Christ before Pilate (detail), bronze relief from the Passion Pulpit, by Donatello (Basilica of San Lorenzo, Florence). This relief represents the moment Christ was brought before Pilate and is strongly reminiscent of Donatello’s earlier relief in Padua, the Miracle of the Ass (see pictures before). This scene is separated from the adjacent scene (Christ before Caiaphas) by a historiated column (to the right) similar to those of Trajan and Marcus Aurelius. The figure below and in the middle in front of the column with the right hand at his forehead is probably Longinus, and is where the lines of perspective meet for the two consecutive reliefs. Pilate sitting on his throne stretches his arm out to Christ. Directly next to Pilate kneels his wife: she tries to persuade him not to kill Christ. Slightly higher than the woman stands a younger two-headed servant, a Janus figure, offering a bowl to Pilate to wash the guilt from his hands. With this acute psychological device, Donatello visualized the inner conflict of Pilate: to yield either to his wife’s plea for clemency or his own desire for expediency. Here the meaning of the double head of Janus is obvious: Pilate will of course use the water that the boy brings to wash his hands after the verdict. Christ stands in the middle with a halo in his head and his face is not visible.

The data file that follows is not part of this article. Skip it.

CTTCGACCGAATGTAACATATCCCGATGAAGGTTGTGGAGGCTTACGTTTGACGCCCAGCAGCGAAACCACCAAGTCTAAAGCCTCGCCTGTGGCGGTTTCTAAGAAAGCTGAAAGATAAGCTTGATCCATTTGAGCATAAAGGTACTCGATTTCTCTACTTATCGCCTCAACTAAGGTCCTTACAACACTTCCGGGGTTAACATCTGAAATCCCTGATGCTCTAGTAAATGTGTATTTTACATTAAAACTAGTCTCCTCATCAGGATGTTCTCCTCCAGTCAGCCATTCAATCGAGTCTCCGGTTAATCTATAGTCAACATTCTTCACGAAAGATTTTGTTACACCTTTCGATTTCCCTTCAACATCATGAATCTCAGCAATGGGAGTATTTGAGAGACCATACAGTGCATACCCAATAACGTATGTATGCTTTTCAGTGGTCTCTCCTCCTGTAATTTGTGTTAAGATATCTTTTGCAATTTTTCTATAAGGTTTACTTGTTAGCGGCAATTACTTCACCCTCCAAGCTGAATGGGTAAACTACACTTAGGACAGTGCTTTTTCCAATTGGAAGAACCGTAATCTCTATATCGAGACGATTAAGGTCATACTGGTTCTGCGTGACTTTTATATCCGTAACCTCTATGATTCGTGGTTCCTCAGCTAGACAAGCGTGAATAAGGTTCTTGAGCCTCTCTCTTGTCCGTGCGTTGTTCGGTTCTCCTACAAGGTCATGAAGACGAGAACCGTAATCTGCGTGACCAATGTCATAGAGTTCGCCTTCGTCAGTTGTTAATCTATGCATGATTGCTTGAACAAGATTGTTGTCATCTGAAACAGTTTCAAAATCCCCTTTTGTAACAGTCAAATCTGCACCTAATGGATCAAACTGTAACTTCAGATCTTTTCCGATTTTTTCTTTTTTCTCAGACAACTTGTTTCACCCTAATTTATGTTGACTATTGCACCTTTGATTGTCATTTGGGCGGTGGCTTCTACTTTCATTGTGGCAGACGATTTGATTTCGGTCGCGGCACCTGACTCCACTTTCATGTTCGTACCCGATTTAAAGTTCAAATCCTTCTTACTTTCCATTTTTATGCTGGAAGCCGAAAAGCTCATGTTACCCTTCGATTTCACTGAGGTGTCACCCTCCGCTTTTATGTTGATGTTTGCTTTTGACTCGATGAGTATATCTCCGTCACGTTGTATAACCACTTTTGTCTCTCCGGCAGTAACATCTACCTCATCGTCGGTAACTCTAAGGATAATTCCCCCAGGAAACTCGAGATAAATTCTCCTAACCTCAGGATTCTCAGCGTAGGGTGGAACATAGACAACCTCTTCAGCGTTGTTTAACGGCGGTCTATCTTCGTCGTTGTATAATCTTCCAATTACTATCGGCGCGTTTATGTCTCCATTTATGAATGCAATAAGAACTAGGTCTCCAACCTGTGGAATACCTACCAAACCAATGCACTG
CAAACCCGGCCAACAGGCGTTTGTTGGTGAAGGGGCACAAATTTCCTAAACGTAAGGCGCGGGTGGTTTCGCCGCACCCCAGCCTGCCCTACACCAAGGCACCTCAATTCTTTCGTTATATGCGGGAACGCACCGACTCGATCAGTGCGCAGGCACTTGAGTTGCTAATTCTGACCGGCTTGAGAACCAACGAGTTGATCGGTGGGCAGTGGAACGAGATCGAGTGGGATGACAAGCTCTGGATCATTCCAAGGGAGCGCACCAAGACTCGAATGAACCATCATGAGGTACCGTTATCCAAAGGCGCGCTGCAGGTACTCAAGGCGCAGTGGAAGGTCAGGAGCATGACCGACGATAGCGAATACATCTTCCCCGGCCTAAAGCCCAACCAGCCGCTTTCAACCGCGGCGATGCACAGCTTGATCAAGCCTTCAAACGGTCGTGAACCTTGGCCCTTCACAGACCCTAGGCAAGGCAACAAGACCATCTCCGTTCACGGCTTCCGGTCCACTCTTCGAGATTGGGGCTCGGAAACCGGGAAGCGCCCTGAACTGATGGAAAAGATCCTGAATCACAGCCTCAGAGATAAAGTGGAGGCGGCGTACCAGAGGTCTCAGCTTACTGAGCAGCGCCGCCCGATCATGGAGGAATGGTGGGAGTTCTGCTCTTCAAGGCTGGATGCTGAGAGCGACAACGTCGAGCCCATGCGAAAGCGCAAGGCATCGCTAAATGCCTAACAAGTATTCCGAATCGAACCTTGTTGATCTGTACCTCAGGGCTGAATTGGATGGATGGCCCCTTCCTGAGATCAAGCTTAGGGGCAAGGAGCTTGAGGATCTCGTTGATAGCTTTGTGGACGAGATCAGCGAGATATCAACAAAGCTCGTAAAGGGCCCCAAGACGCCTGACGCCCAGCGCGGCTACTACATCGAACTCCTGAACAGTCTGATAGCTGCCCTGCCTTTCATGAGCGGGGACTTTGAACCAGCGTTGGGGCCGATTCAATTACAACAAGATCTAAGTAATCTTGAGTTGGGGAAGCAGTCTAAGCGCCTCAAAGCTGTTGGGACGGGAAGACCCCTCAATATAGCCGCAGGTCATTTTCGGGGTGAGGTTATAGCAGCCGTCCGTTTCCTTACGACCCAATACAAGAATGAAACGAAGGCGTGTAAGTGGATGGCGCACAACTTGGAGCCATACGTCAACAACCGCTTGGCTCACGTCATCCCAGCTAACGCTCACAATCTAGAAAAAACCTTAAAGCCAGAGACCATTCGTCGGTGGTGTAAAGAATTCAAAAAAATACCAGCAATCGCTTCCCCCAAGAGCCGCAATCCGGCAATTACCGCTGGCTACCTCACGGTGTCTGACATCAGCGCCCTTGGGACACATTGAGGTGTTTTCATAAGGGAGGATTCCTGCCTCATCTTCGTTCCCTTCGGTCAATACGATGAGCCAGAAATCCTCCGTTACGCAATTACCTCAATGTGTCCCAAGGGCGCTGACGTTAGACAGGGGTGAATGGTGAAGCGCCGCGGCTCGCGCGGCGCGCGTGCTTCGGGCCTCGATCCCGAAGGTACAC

The Deposition of Christ (detail), bronze relief from the Passion Pulpit, by Donatello (Basilica of San Lorenzo, Florence). In this detail, a ladder is visible which is being used to take Christ’s body down from the cross. Mary is leaning towards the body of her dead son, and some of the bystanders are lost in thought and mourning, while others are also using emotional gestures to express their pain.
The Burial of Christ, bronze relief from the Passion Pulpit, by Donatello (Basilica of San Lorenzo, Florence). The scene of the burial of Christ is flanked by two men who are standing on the right and left before the framing columns, but who here in relationship to the main event suggest the impression of spatial depth. In addition, they serve as starting points for the semi-circular composition that meets the central motif. It is probable that this relief was completed after the death of Donatello, by his assistants Bellano and Bertoldo following the master’s designs.

Donatello wasn’t able to finish this great work that he had started when he was about 75 years old; many of its figures do not correspond to his style or to his chisel finishing and/or his decorative figures, while others remained as simple sketches. But all in all, this is an artistic work that should be more appreciated and taken into consideration, as undoubtedly Michelangelo (a then student of Bertoldo, whom we mentioned before and who was one of Donatello’s last assistants in Florence) did.